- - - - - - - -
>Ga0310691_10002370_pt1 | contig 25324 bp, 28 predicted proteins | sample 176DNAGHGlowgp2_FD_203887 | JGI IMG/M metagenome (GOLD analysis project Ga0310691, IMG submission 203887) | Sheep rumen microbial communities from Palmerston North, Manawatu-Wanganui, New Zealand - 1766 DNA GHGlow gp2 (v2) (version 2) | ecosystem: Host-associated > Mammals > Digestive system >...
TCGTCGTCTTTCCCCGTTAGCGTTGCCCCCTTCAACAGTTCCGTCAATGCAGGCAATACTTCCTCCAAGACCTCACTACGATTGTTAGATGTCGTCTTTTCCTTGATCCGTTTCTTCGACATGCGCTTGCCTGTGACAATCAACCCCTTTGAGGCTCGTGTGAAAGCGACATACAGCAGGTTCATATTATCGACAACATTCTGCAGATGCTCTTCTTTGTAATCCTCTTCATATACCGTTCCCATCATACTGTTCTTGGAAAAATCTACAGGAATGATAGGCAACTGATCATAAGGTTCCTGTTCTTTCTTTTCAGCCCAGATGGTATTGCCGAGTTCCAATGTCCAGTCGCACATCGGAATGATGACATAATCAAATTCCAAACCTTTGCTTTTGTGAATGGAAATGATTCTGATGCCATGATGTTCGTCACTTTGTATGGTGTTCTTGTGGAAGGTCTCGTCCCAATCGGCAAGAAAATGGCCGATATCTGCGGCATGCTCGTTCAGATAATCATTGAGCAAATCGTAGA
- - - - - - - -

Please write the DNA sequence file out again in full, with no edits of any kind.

>Ga0310691_10002370_pt1 | contig 25324 bp, 28 predicted proteins | sample 176DNAGHGlowgp2_FD_203887 | JGI IMG/M metagenome (GOLD analysis project Ga0310691, IMG submission 203887) | Sheep rumen microbial communities from Palmerston North, Manawatu-Wanganui, New Zealand - 1766 DNA GHGlow gp2 (v2) (version 2) | ecosystem: Host-associated > Mammals > Digestive system >...
TCGTCGTCTTTCCCCGTTAGCGTTGCCCCCTTCAACAGTTCCGTCAATGCAGGCAATACTTCCTCCAAGACCTCACTACGATTGTTAGATGTCGTCTTTTCCTTGATCCGTTTCTTCGACATGCGCTTGCCTGTGACAATCAACCCCTTTGAGGCTCGTGTGAAAGCGACATACAGCAGGTTCATATTATCGACAACATTCTGCAGATGCTCTTCTTTGTAATCCTCTTCATATACCGTTCCCATCATACTGTTCTTGGAAAAATCTACAGGAATGATAGGCAACTGATCATAAGGTTCCTGTTCTTTCTTTTCAGCCCAGATGGTATTGCCGAGTTCCAATGTCCAGTCGCACATCGGAATGATGACATAATCAAATTCCAAACCTTTGCTTTTGTGAATGGAAATGATTCTGATGCCATGATGTTCGTCACTTTGTATGGTGTTCTTGTGGAAGGTCTCGTCCCAATCGGCAAGAAAATGGCCGATATCTGCGGCATGCTCGTTCAGATAATCATTGAGCAAATCGTAGA